Our forests and traditional resource base
Chesapeake Bay Maritime Museum (CBMM) is located on Maryland’s Eastern Shore, in the midshore region. Our forests are dominated by mixed pine-oak forest in a large topographic or “physiographic” region called the Atlantic coastal plain. Maryland lies in the north of this region, meaning that our native species are often at the northern limit of their range. Within this region we have Atlantic white cedar and bald cypress swamps, expanses of pine forest dominated by loblolly, salt marsh regions with smaller scrubpines and wax myrtles, and brackish tidal flats.
The pine oak forest includes short leaf and long leaf yellow pine, the latter of the two with a population 3% that of its former range. The very resinous long leaf yellow pine was the creme de la creme of coniferous boat building woods during the earlier centuries and was tremendously over harvested. Long leaf yellow pine is considerably more rot resistant than the other pines in this region and boards from virgin forest were known to be 3.5’ wide. These forests are now primarily loblolly pine, a wood commonly used in boat building on the eastern shore for anything from mast building to log bottom construction use. These forests are also home to red maple, sassafras, sugar maple, white and green ash, white oak, post oak, and southern red oak. White oak (Quercus alba) is a commonly cultivated wood which can be used for nearly anything aside from spars and masts and was used historically in shipbuilding, house construction and furniture making. White oak is relatively rot resistant and water resistant because of its cell structure. Red oak has been used in work boat construction but does not possess the same qualities of workability or rot resistance as white oak. Atlantic white cedar is another prime wood for boat builders as its tight buttery grain is a joy to work. It is considerably harder than red cedar although softer than the coveted west coast port orford ceder. Cedars are generally more rot resistant than pines. Atlantic white cedar is a wonderful wood to use for planking. Bald cypress, a species often associated with more southern states, covers the largest swath of land on the eastern shore in the most contiguous forest of Delmarva known as the Great Cypress Swamp. Bald cypress has been frequently used for planking, decking, and mast building. Cypress is very water and rot resistant. The last native species of note used in boat construction is white and green ash, both used for wooden fair-leads, blocks, and other rigging components. Ash is strong, dense, and straight grained.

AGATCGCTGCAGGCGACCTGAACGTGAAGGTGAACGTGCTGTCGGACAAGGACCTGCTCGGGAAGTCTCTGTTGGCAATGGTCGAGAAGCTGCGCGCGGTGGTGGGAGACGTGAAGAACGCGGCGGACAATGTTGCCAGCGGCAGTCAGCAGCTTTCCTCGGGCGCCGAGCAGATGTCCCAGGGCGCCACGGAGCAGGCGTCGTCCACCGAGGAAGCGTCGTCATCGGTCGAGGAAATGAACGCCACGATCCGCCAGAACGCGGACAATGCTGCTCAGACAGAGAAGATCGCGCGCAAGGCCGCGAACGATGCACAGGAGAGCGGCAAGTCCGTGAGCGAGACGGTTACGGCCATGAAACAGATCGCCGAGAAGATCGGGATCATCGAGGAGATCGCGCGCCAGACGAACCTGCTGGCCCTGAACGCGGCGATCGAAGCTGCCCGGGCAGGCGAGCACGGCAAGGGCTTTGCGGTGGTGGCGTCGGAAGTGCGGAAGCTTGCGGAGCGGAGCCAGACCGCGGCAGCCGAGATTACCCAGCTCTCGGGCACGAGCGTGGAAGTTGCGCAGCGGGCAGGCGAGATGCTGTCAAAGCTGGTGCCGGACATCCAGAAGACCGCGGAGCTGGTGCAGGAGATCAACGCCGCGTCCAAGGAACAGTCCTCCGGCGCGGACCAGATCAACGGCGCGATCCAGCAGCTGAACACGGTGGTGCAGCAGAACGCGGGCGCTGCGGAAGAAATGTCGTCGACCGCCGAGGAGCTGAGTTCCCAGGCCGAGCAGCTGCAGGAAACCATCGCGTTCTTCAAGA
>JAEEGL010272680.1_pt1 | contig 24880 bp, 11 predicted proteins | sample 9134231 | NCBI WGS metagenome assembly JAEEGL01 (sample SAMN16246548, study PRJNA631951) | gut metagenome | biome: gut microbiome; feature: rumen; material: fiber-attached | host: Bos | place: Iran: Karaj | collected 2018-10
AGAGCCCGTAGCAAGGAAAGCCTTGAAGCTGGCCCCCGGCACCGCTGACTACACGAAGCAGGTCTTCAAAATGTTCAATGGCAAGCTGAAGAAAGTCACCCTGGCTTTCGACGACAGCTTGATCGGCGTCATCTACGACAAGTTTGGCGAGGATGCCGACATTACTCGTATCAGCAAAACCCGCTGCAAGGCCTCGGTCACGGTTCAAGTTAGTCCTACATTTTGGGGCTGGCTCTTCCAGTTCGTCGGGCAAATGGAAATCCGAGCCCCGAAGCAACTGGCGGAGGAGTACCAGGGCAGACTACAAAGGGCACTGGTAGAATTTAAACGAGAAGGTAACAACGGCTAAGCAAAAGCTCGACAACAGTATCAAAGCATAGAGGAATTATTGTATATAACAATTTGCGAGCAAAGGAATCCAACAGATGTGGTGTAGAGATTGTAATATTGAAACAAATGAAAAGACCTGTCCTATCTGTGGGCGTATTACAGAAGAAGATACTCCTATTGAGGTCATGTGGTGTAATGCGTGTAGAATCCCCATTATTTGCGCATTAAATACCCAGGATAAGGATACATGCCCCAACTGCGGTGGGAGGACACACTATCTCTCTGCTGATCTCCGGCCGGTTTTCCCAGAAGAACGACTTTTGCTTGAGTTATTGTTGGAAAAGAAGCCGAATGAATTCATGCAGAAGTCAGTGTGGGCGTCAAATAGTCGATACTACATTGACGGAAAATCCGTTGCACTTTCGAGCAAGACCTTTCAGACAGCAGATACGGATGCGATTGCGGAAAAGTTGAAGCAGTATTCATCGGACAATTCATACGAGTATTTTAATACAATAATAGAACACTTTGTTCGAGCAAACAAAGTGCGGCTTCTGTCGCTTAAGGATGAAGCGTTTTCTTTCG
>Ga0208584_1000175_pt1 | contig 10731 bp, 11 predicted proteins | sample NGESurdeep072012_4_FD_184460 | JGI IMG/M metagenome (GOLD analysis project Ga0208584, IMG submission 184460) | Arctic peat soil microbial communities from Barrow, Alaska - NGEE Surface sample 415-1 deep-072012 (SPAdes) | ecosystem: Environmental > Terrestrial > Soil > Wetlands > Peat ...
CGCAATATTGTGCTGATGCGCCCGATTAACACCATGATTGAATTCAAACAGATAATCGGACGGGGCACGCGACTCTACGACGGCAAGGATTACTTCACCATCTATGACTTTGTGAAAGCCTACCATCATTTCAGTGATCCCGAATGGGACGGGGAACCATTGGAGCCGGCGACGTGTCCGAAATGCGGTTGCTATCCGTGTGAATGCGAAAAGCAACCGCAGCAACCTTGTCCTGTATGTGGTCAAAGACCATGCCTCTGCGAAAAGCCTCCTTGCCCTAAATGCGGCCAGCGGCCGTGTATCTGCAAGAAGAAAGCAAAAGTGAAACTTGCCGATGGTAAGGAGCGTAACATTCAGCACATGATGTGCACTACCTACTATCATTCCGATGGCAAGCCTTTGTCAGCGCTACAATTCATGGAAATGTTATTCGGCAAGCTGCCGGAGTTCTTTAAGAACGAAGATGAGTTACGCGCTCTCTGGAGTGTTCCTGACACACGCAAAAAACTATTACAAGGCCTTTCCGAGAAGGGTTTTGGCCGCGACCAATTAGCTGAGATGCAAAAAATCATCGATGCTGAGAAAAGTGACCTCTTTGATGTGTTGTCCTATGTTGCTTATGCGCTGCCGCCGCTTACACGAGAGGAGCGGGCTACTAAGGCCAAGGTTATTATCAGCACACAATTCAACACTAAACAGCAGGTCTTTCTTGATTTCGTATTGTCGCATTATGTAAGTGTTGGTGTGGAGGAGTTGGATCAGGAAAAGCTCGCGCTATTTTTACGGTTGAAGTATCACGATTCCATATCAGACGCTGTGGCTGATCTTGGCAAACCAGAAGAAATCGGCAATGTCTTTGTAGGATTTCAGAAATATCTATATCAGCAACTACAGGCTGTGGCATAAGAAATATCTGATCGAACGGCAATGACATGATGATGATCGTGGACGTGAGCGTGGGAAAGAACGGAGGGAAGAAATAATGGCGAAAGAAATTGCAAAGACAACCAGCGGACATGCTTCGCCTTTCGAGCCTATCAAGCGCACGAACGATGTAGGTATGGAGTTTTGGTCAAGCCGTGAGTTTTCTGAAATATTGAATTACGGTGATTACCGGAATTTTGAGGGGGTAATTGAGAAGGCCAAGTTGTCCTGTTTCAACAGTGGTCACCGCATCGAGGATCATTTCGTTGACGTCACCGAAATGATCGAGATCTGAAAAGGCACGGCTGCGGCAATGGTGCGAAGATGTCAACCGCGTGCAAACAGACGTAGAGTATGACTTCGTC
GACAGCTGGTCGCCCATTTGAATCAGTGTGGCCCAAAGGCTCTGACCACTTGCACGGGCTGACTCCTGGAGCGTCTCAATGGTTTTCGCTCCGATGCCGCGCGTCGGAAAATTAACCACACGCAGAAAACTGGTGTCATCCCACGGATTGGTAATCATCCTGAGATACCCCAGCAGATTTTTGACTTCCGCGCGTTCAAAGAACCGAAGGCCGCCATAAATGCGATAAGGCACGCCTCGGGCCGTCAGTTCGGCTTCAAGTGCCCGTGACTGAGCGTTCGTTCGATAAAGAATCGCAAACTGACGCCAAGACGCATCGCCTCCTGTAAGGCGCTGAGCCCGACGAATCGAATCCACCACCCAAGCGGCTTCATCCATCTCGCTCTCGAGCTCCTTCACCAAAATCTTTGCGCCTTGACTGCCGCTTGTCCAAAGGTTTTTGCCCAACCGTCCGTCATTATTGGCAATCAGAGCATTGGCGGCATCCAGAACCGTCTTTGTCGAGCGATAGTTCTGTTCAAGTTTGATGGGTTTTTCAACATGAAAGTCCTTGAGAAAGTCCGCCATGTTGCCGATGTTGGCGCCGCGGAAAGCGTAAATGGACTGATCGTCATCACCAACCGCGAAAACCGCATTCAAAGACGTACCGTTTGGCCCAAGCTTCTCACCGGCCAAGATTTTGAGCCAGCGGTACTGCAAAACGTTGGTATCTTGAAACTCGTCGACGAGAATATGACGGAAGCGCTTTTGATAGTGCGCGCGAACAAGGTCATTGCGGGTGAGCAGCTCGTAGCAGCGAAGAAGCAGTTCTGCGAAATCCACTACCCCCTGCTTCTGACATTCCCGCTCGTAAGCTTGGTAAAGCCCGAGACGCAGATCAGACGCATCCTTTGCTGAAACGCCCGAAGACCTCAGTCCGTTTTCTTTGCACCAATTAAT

Commonly cultivated on the Eastern Shore, but non native trees of note include black locust and osage orange. Both species are very dense, workable, pest and rot resistant. Osage has been used particularly for grown knees and futtucks. Black locust for smaller vessel backbone joinery pieces as well as for treenails in traditional construction.
What we’re using, how we’re using it, where it comes from, and why:
White oak: As mentioned above, white oak is a solid and very traditional choice wood for ship construction. Nearby we still have very large trees which are sustainably harvested. Our white oak comes from West Virginia and Ohio. We will use white oak for topsides planking, upper futtucks, clamp and shelf, mast partners, lodging knees, and for the breast hook. It should also be noted that the historical Dove would most likely have been built almost entirely from English oak, a material very similar to our local white oak, making this choice historically accurate as well.